A little-known controversy in California



A woman walks past a statue of Father Junipero Serra in front of the San Gabriel Mission in San Gabriel, California on June 21, 2020. Serra, recognized as one of the most important Spanish missionaries and one of the founding priests of the San Gabriel mission in 1771, the first of nine missions across California, was canonized by Pope Francis in 2015, but remains a controversial figure especially by Native Americans in California who accuse him of destroying their culture and their tribes. A statue of Serra in nearby downtown Los Angeles was toppled on June 19 following Black Lives Matter protests sweeping the country, with statues honoring Christopher Columbus and Confederate leaders disfigured and disassembled. |

There was a largely overlooked religious controversy in California recently that is no laughing matter.

We have seen over the past decades the massive attempt to rewrite American history and erase God from it. Entire books have been written on this subject, such as that of Dr James S. Robbins Erase america or Jarrett Stepman’s War against history.

We’ve seen how heroes from America’s past, like George Washington, Thomas Jefferson, and even Abraham Lincoln, have been turned into virtual villains by the forces of political correctness.

And now California’s anti-Christian elites are engaging in a silent war to dishonor the memory of a humble Catholic priest who, for all intents and purposes, founded California.

Much of early California was carved in the latter half of the 1700s by Father Junipero Serra (died 1784). He has been nicknamed “The Apostle of California”. Father Junipero Serra created a series of 21 Catholic missions, each accessible to the next by a day-long horseback ride.

Beginning with San Diego, these missions extend north to Sonoma, the final mission in the series. Sonoma was the mission just north of San Francisco, named after St. Francis of Assisi.

The best known of these missions is Los Angeles, that is to say “the angels” – technically its full name is “The city of Our Lady the queen of the angels of the Porciúncula river”. It should be noted that the second largest city in America is named after the mother (“Our Lady”) of Jesus.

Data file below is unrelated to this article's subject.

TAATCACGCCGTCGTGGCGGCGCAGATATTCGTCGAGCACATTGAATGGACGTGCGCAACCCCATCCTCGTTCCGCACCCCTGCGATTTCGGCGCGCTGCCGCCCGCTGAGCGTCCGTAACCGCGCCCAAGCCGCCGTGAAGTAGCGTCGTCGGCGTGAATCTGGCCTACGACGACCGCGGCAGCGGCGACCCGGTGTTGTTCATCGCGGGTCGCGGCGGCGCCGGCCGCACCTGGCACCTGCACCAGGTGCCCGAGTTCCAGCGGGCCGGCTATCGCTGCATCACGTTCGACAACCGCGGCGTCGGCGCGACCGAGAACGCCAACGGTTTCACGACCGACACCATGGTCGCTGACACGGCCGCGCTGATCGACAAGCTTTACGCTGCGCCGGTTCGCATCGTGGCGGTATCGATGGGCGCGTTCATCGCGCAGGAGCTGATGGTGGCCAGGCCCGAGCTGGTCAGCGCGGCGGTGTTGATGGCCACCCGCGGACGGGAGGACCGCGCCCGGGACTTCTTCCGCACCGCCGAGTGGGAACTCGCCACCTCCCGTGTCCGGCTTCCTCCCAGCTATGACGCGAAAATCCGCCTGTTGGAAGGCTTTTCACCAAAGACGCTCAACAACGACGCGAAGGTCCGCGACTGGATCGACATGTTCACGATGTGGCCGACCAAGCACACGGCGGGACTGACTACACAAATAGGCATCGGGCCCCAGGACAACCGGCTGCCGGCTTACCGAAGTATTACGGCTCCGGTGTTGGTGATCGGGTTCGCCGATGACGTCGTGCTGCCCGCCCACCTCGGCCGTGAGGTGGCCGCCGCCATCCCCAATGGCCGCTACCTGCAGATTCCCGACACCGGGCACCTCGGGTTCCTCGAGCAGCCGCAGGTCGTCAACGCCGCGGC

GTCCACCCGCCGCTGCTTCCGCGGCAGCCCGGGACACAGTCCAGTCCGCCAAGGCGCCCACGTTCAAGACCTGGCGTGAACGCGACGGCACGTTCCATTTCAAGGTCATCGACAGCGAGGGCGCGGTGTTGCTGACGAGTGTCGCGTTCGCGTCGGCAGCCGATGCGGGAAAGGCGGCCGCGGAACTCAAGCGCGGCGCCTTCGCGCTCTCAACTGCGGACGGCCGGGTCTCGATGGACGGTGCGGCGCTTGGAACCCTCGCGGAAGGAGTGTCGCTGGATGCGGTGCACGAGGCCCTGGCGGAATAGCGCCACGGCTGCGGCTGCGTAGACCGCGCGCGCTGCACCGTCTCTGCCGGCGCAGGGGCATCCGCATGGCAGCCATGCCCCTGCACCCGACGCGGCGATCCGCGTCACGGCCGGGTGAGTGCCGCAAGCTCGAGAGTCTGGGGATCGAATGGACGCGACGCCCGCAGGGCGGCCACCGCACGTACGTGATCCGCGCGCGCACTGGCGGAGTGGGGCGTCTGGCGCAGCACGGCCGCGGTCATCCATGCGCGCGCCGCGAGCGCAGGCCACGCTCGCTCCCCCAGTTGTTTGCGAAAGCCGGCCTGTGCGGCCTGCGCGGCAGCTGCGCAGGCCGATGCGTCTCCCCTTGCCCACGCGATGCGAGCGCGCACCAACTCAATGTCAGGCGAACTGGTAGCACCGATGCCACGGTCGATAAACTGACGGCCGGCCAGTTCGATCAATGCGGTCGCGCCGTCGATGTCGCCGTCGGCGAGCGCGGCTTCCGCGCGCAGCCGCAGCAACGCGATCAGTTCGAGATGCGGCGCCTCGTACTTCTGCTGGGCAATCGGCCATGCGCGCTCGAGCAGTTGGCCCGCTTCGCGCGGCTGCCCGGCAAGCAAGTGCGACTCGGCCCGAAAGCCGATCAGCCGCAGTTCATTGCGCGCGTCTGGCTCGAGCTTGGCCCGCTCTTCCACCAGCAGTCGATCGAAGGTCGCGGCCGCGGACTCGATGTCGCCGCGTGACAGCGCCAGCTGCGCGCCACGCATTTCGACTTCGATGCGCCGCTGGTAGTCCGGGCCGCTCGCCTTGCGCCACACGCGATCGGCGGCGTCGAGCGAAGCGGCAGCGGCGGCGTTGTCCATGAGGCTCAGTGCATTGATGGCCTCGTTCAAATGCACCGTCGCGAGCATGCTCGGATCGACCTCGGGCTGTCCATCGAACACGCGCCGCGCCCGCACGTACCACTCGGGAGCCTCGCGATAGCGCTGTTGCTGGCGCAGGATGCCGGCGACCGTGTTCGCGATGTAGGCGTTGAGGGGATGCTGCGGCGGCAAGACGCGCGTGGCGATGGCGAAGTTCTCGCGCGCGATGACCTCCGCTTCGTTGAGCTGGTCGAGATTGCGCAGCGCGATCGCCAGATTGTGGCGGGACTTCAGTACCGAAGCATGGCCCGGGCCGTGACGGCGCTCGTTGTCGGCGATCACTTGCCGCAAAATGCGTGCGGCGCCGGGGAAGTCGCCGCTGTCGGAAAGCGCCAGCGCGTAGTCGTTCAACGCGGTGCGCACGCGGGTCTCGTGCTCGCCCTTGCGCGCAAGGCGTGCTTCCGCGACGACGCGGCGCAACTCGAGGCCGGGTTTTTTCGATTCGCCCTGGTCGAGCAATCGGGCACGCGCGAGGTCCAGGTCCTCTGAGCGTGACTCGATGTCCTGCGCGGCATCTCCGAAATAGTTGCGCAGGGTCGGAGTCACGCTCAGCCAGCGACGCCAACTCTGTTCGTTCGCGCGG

These missions include San Juan Capistrano, San Jose (named after Mary’s husband, Joseph, Jesus’ stepfather), San Gabriel, San Carlos, San Luis Obispo, Santa Clara and Santa Barbara. To this day, Father Serra’s missions are, indeed, the backbone of the State of California.

They also include the Mission San Carlos Borromeo de Carmelo – better known as Carmel-by-the-Sea. It is in the church of this particular mission that Father Serra is buried. I visited his grave.

It was in one of these missions that, for the first time, Californian wine was produced. The aim was to celebrate Holy Communion. Even the state capital of California recalls the influence of Father Serra and his company, Sacramento; as in the sacrament of Holy Communion.

But today, the politically correct people who are determined to strip America of all of its divine heritage have directed their sites against Father Junipero Serra, whose statue adorns the Statuary Hall of the United States Capitol. If I remember correctly, this is the only image of someone holding a cross.

Now, San Diego’s Junipero Serra High School looks set to renounce its namesake, but critics say the decision to change its name was taken on the surreptitious side. In fact, the Thomas More Society is pursuing this name change because they claim it was done illegally.

The Society, a legal group that fights for religious freedom, writes: “High school principal Junipero Serra and the San Diego United School District board of directors violated citizens’ rights when they voted to rename the school without giving their intention to do so.

Why the potential change? Indeed, Father Serra is blamed for the abuses against indigenous peoples that followed in the wake of his missionary work. It reminds me of people blaming the pilgrims who were peace-loving people who had good relations with the Indians, for the abuses later committed by other European settlers.

Paul Jonna is special counsel for the Thomas More Society in this case. He said to me, “It’s not up to you to debate what kind of man he was. This man would wash the feet of the natives, but he is now compared to conquistadors, who harmed the native population.

Jonna says of the headmaster and his henchmen that they “have followed a false and historically inaccurate narrative and displayed unconstitutional animosity towards this Catholic saint.”

The Catholic League’s Dr William Donohue, who calls Serra “the greatest missionary in US history,” wants Governor Newsom to veto a bill that would destroy a statue of Serra in Sacramento. Donohue writes, “The bill is not just based on a bad story, it is a slanderous attack on the one man who truly stood up for Indian rights at the time. “

It seems that the continuing effort of historical revisionism – to tarnish American history and its heroes in the service of political correctness – continues unabated.

Jerry Newcombe, D.Min., Is the executive director of the Providence Forum, an organization of D. James Kennedy Ministries, where Jerry is also a senior producer and on-air host. He has written / co-authored 33 books, including George Washington’s sacred fire (with Providence Forum founder Peter Lillback, Ph.D.) and What if Jesus was never born? (with D. James Kennedy, Ph.D.). www.djkm.org? @newcombejerry www.jerrynewcombe.com


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